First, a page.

In terms of health related quality considerations, these are important when you have essentially similar efficacy data amongst these three medications for non-metastatic CRPC. And in generally, treatment with ARIs did not adversely affect health-related quality of life for these patients. So in PROSPER, these patients for evaluate with FACT-P-EQ-5D-3L and the EORTC QLQ-PR25 metrics and men receiving enzalutamide reported improved or stable health-related quality of life during the followup. Similarly, for SPARTAN and ARAMIS, men receiving apalutamide and darolutamide, respectively had high health-related quality of life during the treatment compared to placebo.

There has been another study looking at matching adjusted indirect comparison of health-related quality of life for patients from the PROSPER and SPARTAN trials. And generally, patients receiving apalutamide had improved fatigue, less hypertension, improved appetite, and less falls, headaches, and nausea. Dr. Morgans and colleagues had a very nice algorithm, which they called the ABCDE Algorithm for managing patients with prostate cancer and cardiovascular disease. And generally, there should be a multidisciplinary approach. So walking through this, in terms of healthcare providers and patients, there should be awareness of these interactions. There should be good control of blood pressure, good control cholesterol, and always a movement towards smoking cessation. As with all patients, diet is important as well as control their diabetes. And especially for patients on ADT plus these ARIs exercise is important for overall wellbeing, as well as bone and muscle health.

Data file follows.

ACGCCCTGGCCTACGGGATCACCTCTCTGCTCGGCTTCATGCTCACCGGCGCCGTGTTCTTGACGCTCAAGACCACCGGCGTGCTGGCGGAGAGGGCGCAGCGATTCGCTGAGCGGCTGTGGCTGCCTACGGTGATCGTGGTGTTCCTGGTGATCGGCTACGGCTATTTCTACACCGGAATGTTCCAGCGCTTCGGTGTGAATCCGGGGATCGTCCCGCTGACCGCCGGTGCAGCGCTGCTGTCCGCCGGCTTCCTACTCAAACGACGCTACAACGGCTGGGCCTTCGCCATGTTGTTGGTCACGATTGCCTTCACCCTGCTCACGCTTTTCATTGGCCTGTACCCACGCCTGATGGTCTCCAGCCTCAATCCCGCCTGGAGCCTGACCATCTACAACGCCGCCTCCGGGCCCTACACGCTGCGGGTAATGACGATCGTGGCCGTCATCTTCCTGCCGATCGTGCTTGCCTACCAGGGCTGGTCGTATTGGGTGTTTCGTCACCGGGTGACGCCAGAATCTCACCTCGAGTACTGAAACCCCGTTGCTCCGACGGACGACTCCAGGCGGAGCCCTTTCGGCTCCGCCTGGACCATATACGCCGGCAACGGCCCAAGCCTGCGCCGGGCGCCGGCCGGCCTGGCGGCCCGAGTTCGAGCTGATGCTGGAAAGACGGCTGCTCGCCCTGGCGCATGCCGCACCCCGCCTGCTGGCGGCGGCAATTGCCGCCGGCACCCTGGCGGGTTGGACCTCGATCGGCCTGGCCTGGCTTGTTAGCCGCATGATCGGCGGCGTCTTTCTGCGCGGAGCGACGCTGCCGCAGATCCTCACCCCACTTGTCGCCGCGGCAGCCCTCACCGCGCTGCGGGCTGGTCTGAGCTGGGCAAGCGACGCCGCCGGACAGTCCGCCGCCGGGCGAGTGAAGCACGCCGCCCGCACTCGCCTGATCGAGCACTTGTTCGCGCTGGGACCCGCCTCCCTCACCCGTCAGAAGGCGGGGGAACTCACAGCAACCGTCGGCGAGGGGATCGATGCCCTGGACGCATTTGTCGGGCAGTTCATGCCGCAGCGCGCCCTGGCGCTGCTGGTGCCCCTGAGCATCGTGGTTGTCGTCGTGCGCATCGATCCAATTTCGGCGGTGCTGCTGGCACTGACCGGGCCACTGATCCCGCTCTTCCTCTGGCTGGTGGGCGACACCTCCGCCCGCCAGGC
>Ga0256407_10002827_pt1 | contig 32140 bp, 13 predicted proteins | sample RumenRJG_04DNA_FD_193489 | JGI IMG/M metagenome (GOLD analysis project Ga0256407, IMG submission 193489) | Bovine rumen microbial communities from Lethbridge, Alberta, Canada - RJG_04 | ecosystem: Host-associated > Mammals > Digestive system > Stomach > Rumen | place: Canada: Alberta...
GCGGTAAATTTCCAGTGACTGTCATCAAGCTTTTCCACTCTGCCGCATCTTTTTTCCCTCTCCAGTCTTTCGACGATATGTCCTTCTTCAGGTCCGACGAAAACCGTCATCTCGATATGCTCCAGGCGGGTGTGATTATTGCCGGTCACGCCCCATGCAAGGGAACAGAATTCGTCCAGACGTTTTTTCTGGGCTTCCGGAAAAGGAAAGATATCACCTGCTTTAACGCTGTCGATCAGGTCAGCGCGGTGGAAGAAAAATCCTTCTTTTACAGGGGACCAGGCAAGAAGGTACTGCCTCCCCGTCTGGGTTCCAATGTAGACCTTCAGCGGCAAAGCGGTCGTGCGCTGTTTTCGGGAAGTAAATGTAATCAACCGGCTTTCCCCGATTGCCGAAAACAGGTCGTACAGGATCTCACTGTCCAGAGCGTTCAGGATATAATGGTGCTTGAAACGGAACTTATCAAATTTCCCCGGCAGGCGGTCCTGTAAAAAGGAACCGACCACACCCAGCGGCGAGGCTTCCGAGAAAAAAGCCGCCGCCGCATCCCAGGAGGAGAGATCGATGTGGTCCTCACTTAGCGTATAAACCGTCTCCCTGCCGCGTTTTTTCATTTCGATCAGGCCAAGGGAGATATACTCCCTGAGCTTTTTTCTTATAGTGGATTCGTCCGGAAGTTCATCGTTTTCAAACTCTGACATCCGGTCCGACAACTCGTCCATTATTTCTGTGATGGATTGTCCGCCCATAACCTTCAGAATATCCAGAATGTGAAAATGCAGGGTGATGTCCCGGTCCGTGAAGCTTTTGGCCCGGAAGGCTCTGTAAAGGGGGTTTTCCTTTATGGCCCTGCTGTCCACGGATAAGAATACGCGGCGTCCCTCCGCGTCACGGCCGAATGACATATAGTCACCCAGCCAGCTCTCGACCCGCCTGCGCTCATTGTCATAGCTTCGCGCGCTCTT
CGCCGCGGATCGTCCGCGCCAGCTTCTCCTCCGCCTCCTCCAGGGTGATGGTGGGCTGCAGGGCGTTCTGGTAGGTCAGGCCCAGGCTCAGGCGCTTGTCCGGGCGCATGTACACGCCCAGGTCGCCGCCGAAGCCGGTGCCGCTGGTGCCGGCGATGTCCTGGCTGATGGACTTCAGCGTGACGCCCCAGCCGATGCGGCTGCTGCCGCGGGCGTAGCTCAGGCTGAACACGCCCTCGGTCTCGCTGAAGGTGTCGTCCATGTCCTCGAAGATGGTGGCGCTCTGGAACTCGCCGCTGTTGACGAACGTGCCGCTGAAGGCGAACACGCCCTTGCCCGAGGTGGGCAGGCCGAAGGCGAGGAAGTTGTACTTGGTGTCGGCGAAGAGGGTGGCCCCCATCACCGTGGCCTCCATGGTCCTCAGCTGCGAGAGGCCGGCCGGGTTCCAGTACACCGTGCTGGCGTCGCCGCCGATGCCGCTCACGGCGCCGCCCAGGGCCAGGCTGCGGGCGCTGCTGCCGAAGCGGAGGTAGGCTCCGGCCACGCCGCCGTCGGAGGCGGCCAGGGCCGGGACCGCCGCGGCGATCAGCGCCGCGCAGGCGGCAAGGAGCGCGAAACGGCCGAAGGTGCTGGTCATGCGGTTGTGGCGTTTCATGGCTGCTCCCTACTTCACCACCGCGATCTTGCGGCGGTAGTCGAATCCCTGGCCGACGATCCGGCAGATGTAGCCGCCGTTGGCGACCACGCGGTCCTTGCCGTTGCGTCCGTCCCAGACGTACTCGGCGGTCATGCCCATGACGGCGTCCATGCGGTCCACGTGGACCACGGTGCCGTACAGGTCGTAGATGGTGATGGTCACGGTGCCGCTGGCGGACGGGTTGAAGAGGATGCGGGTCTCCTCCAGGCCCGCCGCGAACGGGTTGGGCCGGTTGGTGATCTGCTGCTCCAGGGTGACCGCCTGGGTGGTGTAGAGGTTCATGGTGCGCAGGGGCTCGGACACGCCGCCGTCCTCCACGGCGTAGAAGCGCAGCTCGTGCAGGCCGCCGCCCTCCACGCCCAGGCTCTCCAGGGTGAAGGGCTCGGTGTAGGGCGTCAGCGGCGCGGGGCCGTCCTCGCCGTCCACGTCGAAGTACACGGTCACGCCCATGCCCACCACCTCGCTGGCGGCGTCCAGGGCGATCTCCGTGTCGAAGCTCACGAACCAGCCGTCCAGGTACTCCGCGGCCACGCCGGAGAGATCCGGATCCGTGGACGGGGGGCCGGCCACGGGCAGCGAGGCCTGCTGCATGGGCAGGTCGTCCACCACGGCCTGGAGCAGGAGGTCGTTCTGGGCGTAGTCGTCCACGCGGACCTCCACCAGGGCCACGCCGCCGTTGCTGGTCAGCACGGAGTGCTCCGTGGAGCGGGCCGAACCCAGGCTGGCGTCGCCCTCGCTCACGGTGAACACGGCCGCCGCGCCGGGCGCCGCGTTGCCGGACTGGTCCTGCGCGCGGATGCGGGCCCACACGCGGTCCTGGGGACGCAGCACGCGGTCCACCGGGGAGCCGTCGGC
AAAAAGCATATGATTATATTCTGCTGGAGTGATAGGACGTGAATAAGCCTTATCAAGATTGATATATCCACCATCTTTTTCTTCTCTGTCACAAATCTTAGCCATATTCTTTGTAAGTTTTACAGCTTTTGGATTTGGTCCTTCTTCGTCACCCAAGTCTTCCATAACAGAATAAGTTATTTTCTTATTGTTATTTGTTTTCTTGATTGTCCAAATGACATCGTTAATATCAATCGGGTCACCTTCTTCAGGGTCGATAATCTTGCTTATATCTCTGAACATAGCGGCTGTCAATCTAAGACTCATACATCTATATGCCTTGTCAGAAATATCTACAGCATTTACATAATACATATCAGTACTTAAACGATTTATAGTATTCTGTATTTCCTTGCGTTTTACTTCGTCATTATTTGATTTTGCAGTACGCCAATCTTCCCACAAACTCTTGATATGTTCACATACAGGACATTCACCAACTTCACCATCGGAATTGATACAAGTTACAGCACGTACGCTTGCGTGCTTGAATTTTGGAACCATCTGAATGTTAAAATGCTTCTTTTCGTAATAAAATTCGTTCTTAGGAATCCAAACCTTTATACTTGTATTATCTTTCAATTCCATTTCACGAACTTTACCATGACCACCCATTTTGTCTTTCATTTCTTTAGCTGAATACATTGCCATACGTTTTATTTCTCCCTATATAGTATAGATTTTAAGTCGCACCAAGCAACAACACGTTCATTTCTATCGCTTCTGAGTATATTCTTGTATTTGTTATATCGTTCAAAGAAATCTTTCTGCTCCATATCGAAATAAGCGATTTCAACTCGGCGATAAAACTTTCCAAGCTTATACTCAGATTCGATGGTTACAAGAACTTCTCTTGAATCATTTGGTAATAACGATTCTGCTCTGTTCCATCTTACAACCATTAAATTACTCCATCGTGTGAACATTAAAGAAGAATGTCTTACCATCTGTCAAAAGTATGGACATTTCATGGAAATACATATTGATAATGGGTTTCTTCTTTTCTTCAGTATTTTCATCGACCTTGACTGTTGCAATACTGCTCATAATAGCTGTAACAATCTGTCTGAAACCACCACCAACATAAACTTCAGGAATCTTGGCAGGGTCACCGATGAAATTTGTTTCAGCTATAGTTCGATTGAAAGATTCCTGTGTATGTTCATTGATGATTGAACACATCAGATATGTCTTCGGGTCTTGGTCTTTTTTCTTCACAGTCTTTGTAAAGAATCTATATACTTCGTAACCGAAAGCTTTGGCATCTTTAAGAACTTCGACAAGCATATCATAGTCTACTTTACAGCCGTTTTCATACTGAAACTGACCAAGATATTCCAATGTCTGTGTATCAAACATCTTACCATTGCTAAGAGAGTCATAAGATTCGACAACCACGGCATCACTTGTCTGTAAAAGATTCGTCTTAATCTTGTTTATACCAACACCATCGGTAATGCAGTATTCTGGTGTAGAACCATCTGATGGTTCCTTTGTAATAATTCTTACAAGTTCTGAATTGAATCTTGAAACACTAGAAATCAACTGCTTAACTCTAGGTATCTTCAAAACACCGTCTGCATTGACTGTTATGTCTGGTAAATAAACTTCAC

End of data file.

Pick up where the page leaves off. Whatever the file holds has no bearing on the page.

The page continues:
So several quick discussion points from this great review paper from Dr. Morgans and colleagues, they note that ARIs are associated with increased risk of hypertension and major adverse cardiovascular events that have been observed in the phase three trials of PROSPER, SPARTAN, and ARAMIS. Complete data regarding cardiovascular toxicity for darolutamide is not available given the fact that darolutamide is only indicated for non-metastatic CRPC at the current time. And thus there's fewer patients with less followup than those receiving enzalutamide or apalutamide.

Interestingly results of the HERO trial, which were published last year in the New England Journal of Medicine by Dr. Neal Shore and colleagues demonstrated a subgroup analysis of patients with a history of cardiovascular events that had lower incidents of major cardiovascular events and those receiving the GnRH antagonist arm at 3.6% versus the GnRH agonist arm at 17.8%. So perhaps these patients with cardiovascular risk factors should be getting a GnRH antagonist.

So in conclusion, ARIs are treatment options for patients with non-metastatic CRPC and cardiovascular comorbidities, and importantly, the complexity of these patients warrants a multidisciplinary treatment approach. And finally, because the ARIs vary with regarding the cardiovascular risk, it is important to take cardiovascular comorbidities into account when prescribing ARIs. Thank you for your attention. And we hope you enjoyed this UroToday Journal Club.